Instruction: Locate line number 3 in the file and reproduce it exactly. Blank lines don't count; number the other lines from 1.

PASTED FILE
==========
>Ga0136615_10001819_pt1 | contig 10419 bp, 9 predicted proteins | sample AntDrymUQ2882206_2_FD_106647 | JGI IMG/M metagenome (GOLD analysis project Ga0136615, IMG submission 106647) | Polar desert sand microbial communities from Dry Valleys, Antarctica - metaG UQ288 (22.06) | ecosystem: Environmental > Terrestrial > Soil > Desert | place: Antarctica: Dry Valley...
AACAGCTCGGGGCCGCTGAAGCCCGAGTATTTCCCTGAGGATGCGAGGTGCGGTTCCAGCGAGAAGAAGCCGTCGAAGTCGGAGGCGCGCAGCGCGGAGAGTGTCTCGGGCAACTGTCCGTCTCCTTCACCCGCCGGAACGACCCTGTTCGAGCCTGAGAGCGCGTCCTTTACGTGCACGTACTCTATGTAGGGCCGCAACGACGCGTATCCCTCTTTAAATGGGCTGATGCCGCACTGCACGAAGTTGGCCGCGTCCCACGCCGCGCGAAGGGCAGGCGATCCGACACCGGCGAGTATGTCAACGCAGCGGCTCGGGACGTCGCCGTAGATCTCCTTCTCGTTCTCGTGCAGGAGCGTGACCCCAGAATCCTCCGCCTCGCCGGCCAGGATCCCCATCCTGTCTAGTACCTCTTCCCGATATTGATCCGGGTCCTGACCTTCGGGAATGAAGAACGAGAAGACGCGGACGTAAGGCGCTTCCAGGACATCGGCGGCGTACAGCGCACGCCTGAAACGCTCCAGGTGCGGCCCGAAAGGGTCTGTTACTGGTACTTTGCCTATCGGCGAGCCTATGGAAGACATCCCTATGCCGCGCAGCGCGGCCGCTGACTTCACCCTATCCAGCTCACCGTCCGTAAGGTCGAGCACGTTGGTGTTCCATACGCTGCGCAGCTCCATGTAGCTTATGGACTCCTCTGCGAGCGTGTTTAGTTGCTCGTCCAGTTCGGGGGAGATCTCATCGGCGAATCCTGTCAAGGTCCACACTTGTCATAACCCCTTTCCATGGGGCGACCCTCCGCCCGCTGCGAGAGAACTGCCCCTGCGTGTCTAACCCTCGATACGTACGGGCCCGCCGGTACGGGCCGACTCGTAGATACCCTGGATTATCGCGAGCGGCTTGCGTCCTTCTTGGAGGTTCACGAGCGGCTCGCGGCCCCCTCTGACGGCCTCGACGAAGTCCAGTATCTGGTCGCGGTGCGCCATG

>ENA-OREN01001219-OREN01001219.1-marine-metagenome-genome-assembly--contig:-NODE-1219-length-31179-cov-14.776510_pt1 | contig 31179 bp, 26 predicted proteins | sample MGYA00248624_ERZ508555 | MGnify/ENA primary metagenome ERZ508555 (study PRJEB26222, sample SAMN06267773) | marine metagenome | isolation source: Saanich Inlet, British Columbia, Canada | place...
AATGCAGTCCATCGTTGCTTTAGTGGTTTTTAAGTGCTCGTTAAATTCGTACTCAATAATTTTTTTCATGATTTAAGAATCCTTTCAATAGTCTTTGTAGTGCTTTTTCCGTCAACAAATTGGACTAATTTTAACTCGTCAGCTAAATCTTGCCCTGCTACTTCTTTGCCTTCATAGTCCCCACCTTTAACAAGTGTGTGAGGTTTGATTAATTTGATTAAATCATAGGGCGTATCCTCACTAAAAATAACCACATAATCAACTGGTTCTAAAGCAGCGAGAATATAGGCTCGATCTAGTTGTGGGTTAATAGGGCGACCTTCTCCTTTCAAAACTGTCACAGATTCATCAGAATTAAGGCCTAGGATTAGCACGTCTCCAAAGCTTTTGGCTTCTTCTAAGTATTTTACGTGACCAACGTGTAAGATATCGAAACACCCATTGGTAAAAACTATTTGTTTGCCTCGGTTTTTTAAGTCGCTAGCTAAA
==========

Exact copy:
>ENA-OREN01001219-OREN01001219.1-marine-metagenome-genome-assembly--contig:-NODE-1219-length-31179-cov-14.776510_pt1 | contig 31179 bp, 26 predicted proteins | sample MGYA00248624_ERZ508555 | MGnify/ENA primary metagenome ERZ508555 (study PRJEB26222, sample SAMN06267773) | marine metagenome | isolation source: Saanich Inlet, British Columbia, Canada | place...